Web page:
Life returned to normal rather quickly Sunday for tornado-struck residents in northeastern Spring Hill.
Gone was the logjam of cars along Mariner Boulevard, backed up by debris, emergency vehicles and malfunctioning traffic lights. Gone was the steady rain that lasted two days. And gone, mostly, was the gray backdrop of clouds that persisted throughout the weekend.
Instead, residents began the arduous task of removing rubble and repairing their damaged homes, screened porches and sheds.
Insurance claims adjusters were on select sites, assessing the damage. Lawn crews, tree-trimming companies and unemployed construction workers enjoyed capitalism by lending their services _ for a price. Curious others rubbernecked at the wreckage, taking pictures and video footage for memorabilia.
"It's embarrassing," said 34-year-old Mark Yamasaki, referring to the dozens of cars that slowly rolled past his Tiffin Avenue home throughout the morning. "I want to take down some of this stuff so it doesn't look so bad."
Yamasaki, who shares the home with his mother, Roseanne, lost most of his screen-enclosed porch, as well as parts of his roofing. His home, and a handful of others near Tiffin, were the first to be struck by the tornado, which first touched down about noon.
John Davis, who lives a few blocks away on Colchester Avenue, had his hands full cleaning. Early Sunday, his insurance company and several contractors were inspecting and repairing his two-bedroom home's structural damage, which resulted in the collapse of his bedroom ceiling.
Strewn about the small, pink room were pounds of brown insulation and white plasterboard.
Although his family had to spend the night in a nearby relative's house, which was also damaged in the tornado, Davis was glad no one was injured.
He, too, was annoyed at the gawking spectators and enterprising handymen who tried to ply their trades to distressed homeowners.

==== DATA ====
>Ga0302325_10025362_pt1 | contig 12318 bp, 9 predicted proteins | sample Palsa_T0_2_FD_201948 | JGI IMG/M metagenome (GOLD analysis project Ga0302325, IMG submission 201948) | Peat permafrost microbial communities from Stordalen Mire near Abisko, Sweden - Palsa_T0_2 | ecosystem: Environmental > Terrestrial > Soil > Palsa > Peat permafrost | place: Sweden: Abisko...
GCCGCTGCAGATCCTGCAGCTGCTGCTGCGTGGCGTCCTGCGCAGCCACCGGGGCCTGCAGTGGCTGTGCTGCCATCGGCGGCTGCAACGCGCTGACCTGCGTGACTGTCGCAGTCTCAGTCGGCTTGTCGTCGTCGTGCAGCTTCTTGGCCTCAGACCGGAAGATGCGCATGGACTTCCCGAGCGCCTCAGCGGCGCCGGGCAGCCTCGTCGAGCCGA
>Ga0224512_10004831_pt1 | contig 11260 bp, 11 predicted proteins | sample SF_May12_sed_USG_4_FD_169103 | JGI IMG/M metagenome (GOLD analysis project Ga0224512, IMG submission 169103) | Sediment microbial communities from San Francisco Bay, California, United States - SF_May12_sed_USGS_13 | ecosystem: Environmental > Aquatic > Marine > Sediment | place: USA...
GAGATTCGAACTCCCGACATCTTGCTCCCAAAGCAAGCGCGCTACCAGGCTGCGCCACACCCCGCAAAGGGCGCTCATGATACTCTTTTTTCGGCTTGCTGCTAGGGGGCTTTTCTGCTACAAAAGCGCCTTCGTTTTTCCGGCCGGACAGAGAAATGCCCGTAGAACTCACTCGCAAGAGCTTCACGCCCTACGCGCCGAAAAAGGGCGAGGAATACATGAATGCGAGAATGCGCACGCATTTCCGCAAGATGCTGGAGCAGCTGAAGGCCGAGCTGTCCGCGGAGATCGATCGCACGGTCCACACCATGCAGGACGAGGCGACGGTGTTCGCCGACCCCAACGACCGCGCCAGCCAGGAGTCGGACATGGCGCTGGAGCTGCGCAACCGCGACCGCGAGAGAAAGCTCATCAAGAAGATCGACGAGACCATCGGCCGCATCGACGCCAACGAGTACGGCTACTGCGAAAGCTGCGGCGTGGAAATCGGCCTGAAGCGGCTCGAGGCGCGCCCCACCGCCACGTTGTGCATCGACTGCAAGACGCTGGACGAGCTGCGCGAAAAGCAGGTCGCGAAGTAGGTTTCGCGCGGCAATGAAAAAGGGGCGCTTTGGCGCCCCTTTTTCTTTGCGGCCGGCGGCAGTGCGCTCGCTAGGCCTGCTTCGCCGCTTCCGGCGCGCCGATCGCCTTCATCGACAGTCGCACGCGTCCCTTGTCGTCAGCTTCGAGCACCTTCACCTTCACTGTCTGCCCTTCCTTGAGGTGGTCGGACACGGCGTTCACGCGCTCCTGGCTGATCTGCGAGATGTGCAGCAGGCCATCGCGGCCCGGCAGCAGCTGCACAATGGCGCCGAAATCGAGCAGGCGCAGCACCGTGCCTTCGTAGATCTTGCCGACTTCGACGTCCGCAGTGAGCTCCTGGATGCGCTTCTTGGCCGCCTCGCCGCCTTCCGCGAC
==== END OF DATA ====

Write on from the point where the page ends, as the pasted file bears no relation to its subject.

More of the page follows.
"It gets annoying," said Davis, 29. "There's so many. It's all day long."
Based on the path of damaged homes left in the tornado's wake, it appears that the twister touched down first near Yamasaki's home, on Tiffin at the northeast end of Mariner Boulevard. It blew sharply northeast, past Mariner, through Roble Avenue and past Davis' home on Colchester. It then blew through Deerfield Avenue and north through Lamont Drive and Pillar Avenue.
After a few minutes, the twister ended some 2 miles later near the High Point subdivision on State Road 50.
In all, more than two dozen homes were damaged, as were several other buildings, including St. Frances Cabrini Catholic Church, Spring Hill Fire and Rescue's Station No. 4, Evergreen Woods Retirement Center, the Hernando Community Blood Bank and Gateway Furniture.
Officials with the Northwest Hernando County Fire Protection District, who handled the wreckage near State Road 50, estimated more than $30,000 in damage just from the retirement center, blood bank and furniture store.
The blood bank, they said, was heaviest hit, with about $20,000 in roof and water damage. Built in April 1991, the facility cost $650,000.
Damage estimates for the church, fire station and homes in the Mariner Boulevard area were not available.
Church services are being held at regular times at Springstead High School until the damage is fixed.
Firefighters boarded up one bay door that was damaged beyond repair after being blown off. Another door, also blown off, was not damaged as badly and was replaced. The fire station is again operating normally.